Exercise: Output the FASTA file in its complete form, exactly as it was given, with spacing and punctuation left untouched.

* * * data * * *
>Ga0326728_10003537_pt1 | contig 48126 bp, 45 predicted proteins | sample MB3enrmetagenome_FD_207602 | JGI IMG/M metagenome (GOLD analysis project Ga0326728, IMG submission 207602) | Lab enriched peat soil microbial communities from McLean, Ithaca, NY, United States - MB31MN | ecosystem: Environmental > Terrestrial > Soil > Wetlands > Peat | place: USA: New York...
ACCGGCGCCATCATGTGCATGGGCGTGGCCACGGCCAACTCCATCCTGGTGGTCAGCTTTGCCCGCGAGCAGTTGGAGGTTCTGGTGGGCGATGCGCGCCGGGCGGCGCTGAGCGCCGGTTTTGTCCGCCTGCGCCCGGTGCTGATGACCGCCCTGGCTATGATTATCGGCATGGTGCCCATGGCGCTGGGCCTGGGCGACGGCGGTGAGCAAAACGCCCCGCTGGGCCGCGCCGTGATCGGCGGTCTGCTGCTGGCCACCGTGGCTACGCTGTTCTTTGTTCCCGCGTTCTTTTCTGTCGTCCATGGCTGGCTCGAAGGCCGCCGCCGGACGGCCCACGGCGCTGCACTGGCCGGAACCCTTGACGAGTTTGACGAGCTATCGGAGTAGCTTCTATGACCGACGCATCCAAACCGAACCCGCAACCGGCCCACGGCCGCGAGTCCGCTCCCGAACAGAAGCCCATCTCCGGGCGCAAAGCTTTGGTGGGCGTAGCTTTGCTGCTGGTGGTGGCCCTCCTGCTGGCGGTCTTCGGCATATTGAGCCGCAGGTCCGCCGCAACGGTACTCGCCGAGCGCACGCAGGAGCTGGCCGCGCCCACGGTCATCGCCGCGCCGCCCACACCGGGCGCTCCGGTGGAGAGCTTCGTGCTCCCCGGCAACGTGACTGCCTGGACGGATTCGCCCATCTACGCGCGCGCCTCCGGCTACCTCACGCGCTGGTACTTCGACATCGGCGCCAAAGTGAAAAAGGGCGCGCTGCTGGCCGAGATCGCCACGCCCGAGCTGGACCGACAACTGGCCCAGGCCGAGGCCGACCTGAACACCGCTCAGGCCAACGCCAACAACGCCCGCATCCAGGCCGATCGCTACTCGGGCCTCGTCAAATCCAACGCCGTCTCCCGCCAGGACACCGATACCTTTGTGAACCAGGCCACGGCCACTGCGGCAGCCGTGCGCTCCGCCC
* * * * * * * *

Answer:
>Ga0326728_10003537_pt1 | contig 48126 bp, 45 predicted proteins | sample MB3enrmetagenome_FD_207602 | JGI IMG/M metagenome (GOLD analysis project Ga0326728, IMG submission 207602) | Lab enriched peat soil microbial communities from McLean, Ithaca, NY, United States - MB31MN | ecosystem: Environmental > Terrestrial > Soil > Wetlands > Peat | place: USA: New York...
ACCGGCGCCATCATGTGCATGGGCGTGGCCACGGCCAACTCCATCCTGGTGGTCAGCTTTGCCCGCGAGCAGTTGGAGGTTCTGGTGGGCGATGCGCGCCGGGCGGCGCTGAGCGCCGGTTTTGTCCGCCTGCGCCCGGTGCTGATGACCGCCCTGGCTATGATTATCGGCATGGTGCCCATGGCGCTGGGCCTGGGCGACGGCGGTGAGCAAAACGCCCCGCTGGGCCGCGCCGTGATCGGCGGTCTGCTGCTGGCCACCGTGGCTACGCTGTTCTTTGTTCCCGCGTTCTTTTCTGTCGTCCATGGCTGGCTCGAAGGCCGCCGCCGGACGGCCCACGGCGCTGCACTGGCCGGAACCCTTGACGAGTTTGACGAGCTATCGGAGTAGCTTCTATGACCGACGCATCCAAACCGAACCCGCAACCGGCCCACGGCCGCGAGTCCGCTCCCGAACAGAAGCCCATCTCCGGGCGCAAAGCTTTGGTGGGCGTAGCTTTGCTGCTGGTGGTGGCCCTCCTGCTGGCGGTCTTCGGCATATTGAGCCGCAGGTCCGCCGCAACGGTACTCGCCGAGCGCACGCAGGAGCTGGCCGCGCCCACGGTCATCGCCGCGCCGCCCACACCGGGCGCTCCGGTGGAGAGCTTCGTGCTCCCCGGCAACGTGACTGCCTGGACGGATTCGCCCATCTACGCGCGCGCCTCCGGCTACCTCACGCGCTGGTACTTCGACATCGGCGCCAAAGTGAAAAAGGGCGCGCTGCTGGCCGAGATCGCCACGCCCGAGCTGGACCGACAACTGGCCCAGGCCGAGGCCGACCTGAACACCGCTCAGGCCAACGCCAACAACGCCCGCATCCAGGCCGATCGCTACTCGGGCCTCGTCAAATCCAACGCCGTCTCCCGCCAGGACACCGATACCTTTGTGAACCAGGCCACGGCCACTGCGGCAGCCGTGCGCTCCGCCC